In which we go to an endurance ride, and weather cooperates

I was desperately afraid that the weekend would be soggy (like the last two weeks have been), especially when I realized that I'd left my best rain jacket at home.

I got lucky.
Actually, a lot of us got lucky at this ride. The weather behaved
and the scenery on the trail was fabulous!
(Mount Rainier, seen from the Snoey Memorial Trail).

Lisa took pictures while Fiddle vetted in. I had no idea how small I appear to be when I'm standing beside Gigantor. She's so big that her ears don't even fit in the picture! Gigantor in motion.

The trotting lanes are marked with trick-or-treat buckets! That made me laugh.

We went out for a "shakedown" ride on Friday afternoon. We did the 7.5 mile loop that would be the final loop for the 50 milers during the ride. When I got back, I checked the fine print on the map: 7.5 miles, 1100 feet of elevation gain (and loss).

That short loop was hard enough to get Fiddle's mind focussed on the task at hand, but I wouldn't want to do it after climbing (and descending) nearly 3,000 feet twice on prior loops. It's not often I'm happy to ride a short distance instead of a long one, but for this ride, 25 miles was plenty.

Fiddle definitely needed a "focus ride" before the actual event. Her behavior on Friday was just awful--she was snappy, and kept trying to kick people and horses. What?!?!!! She had suddenly backslid into bad behaviors I haven't seen for more than a year???

Jim helped me figure it out:

Lisa knows nothing about horses. She had very little experience with animals prior to coming here 3 weeks ago, and had no experience with anything larger than a lapdog. Despite our warnings (and the language barrier doesn't help), when Fee pinned her ears or picked up a back foot, Lisa thought that the mare needed to be soothed and comforted.

Fiddle is a "give her an inch and she'll take 10 miles" mare.

She pinned her ears at Lisa and Lisa didn't call her on the bad behavior, so Fee figured that maybe the entire social structure had changed and perhaps she had moved up the totem pole. Argh.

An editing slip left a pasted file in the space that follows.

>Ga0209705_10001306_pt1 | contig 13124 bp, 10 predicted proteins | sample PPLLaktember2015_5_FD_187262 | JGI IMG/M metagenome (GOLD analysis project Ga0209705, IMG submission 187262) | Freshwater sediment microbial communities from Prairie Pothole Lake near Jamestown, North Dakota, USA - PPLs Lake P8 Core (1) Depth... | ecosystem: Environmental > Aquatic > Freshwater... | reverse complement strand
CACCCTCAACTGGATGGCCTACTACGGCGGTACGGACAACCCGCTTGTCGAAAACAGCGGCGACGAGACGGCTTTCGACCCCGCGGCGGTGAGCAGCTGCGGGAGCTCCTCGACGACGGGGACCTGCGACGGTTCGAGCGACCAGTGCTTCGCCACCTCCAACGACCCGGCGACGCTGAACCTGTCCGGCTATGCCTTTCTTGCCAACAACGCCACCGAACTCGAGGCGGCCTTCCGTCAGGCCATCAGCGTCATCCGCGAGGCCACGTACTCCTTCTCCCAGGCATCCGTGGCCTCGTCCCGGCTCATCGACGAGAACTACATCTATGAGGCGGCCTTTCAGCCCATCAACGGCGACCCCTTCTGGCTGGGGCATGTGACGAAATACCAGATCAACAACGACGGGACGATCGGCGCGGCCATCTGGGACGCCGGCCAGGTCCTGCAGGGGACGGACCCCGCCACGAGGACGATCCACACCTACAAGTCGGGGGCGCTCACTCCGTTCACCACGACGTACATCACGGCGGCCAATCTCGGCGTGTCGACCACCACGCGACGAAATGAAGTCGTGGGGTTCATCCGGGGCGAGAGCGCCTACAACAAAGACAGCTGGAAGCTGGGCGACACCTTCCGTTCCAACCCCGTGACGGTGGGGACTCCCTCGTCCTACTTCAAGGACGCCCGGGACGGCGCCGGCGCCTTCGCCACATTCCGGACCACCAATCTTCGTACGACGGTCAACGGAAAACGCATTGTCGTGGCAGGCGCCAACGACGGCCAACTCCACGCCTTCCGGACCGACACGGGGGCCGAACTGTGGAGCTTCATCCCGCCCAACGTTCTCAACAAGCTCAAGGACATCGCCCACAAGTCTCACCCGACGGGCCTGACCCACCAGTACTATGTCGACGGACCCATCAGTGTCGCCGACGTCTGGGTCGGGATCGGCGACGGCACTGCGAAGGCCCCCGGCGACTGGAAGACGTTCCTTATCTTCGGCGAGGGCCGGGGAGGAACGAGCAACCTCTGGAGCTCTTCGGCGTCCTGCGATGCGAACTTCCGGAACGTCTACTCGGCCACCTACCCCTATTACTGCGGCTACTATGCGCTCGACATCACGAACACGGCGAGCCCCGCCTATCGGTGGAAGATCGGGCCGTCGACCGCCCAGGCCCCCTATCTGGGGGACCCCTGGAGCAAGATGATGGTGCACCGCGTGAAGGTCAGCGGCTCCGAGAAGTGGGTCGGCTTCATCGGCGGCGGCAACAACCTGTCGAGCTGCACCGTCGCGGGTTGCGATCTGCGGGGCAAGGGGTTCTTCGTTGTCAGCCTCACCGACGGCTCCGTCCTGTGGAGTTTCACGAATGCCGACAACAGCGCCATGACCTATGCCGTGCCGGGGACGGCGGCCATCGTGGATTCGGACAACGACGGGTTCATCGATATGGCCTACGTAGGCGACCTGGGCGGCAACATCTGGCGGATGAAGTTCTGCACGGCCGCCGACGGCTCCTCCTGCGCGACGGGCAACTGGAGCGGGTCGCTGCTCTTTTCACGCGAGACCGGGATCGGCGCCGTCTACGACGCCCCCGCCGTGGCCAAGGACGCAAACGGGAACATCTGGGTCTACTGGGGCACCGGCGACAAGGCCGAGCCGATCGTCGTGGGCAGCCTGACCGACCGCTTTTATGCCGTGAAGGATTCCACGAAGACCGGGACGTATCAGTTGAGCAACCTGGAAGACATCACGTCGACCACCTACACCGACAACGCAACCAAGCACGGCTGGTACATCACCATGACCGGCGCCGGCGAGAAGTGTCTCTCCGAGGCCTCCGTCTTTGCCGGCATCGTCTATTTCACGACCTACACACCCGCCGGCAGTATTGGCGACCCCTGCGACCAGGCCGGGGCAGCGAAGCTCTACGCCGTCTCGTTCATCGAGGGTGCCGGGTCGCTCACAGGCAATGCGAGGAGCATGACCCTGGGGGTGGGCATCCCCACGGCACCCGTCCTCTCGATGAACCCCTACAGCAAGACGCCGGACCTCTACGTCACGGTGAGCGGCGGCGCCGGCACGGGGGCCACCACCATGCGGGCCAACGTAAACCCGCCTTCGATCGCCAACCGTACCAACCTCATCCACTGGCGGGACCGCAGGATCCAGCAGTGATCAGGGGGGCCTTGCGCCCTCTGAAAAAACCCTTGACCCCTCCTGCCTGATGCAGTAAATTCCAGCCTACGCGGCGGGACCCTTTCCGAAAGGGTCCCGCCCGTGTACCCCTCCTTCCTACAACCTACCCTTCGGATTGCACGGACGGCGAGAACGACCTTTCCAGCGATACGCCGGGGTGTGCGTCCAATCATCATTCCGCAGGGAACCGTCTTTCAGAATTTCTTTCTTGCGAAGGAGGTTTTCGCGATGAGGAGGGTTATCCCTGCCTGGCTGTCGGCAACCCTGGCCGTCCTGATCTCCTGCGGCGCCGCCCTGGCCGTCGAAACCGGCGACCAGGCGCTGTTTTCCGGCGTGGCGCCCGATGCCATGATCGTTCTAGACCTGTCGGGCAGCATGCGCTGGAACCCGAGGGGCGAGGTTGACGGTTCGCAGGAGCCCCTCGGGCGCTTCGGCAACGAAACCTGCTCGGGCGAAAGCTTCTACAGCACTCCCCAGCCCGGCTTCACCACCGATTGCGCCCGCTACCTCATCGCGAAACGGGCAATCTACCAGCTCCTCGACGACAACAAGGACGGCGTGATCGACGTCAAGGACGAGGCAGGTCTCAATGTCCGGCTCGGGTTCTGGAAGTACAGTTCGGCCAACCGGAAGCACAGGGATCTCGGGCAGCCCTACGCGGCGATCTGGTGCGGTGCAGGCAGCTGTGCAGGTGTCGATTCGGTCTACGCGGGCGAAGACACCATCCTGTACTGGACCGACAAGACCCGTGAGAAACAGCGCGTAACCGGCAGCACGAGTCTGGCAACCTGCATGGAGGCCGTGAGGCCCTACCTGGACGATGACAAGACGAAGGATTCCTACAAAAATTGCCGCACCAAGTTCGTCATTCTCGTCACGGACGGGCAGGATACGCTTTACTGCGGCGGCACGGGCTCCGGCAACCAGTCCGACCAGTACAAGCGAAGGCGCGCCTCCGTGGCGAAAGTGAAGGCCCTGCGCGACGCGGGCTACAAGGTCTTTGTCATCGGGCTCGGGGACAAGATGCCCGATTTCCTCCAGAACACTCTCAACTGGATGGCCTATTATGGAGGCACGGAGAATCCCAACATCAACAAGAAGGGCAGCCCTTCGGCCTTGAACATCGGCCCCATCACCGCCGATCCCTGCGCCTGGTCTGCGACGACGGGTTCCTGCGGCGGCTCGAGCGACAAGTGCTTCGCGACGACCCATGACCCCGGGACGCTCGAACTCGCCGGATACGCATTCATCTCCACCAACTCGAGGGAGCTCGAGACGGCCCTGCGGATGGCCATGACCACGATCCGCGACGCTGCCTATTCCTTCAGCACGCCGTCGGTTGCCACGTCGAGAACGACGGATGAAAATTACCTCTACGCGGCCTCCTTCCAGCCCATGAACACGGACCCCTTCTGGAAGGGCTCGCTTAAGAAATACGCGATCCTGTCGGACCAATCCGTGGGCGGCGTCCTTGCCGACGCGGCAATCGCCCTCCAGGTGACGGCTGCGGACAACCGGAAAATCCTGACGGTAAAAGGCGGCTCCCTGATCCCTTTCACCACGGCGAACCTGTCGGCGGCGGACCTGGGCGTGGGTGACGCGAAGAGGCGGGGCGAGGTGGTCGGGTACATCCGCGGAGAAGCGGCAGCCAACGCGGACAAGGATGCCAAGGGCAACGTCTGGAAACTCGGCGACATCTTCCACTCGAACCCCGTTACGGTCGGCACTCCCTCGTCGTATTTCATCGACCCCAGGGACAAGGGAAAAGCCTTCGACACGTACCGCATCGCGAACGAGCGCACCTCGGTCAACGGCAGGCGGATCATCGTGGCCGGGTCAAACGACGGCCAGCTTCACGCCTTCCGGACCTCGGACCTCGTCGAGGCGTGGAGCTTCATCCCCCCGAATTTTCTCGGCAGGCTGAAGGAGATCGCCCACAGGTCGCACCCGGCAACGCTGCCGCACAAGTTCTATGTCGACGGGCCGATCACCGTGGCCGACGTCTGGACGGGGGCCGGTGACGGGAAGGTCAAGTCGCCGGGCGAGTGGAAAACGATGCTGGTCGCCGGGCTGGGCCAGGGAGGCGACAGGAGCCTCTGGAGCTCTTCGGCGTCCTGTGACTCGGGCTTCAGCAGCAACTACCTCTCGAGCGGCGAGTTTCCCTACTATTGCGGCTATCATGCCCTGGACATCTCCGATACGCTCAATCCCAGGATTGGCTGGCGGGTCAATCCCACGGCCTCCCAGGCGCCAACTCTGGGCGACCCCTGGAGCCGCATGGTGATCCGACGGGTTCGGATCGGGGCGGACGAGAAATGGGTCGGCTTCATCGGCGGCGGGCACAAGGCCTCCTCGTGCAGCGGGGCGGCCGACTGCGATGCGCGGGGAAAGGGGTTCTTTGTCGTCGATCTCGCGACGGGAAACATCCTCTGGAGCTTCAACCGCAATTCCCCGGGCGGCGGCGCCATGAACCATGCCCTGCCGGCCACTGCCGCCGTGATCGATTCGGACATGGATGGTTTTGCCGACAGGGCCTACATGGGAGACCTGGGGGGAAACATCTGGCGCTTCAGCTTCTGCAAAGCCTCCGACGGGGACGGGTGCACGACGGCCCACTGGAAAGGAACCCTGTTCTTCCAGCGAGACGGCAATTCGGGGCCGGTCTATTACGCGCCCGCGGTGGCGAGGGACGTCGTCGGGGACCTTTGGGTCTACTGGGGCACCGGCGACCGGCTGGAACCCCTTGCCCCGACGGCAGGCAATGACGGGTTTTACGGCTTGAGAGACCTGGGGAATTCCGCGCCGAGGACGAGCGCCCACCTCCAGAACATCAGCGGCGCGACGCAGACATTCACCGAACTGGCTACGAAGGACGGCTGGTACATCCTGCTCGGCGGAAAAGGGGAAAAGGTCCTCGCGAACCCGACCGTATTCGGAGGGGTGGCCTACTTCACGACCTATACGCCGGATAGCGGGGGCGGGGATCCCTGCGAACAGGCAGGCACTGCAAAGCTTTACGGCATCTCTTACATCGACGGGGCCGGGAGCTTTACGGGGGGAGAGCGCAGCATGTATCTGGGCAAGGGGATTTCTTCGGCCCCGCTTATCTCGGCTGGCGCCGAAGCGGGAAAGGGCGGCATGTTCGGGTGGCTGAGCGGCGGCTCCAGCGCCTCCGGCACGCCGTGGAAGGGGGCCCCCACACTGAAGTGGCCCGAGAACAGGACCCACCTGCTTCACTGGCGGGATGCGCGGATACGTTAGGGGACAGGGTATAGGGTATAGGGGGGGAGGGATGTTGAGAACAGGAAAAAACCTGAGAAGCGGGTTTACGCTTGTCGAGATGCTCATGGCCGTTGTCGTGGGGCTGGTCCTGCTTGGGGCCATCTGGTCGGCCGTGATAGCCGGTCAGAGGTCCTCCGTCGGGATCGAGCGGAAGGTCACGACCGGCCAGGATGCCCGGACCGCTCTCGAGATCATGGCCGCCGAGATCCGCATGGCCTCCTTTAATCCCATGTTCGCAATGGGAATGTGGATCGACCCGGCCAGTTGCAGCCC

Go figure, the social structure hasn't changed. Fiddle still isn't allowed to pin the ears, or shoot those back feet around...but it took 25 miles of active practice to remind her that the rules are still in place. She was much better behaved (and much more relaxed!) by the first vetcheck, but I've gone back to practicing her "submission exercises" several times each day so that she gets the idea reinforced.

Oh, and I think I'll sign Lisa up for some horse-handling and riding lessons with Dory next month. Even if Lisa has no intentions of riding endurance, she is (obviously) going to need some basic instructions and safety stuff!
This bridge is part of the common trail about a mile from camp. The ride managers went out on their trail and spread gravel on all the bridges! That's a ton of work...but it makes a huge difference on wood bridges over the creeks and swamps.

Ride morning was bright and shiny, as only a freshly-washed autumn day in the Upper Swampland can be.As usual, Fiddle and I leapfrogged different groups of riders for the first leg of the ride.
On the stretch of trail returning to camp, though, we actually rode with a couple of people. Julie B has been riding endurance for 18 years, and she had lots of great stories from the "old days". She said that the old endurance rides were a lot like this one: tough, technical trails, and the challenge to all riders was to strategize the terrain to optimize the strength of the individual horse. She also said that they called those old rides "the full-meal deal" because you got your entry money's worth, and a lot of people took the entire allowed time to finish a ride.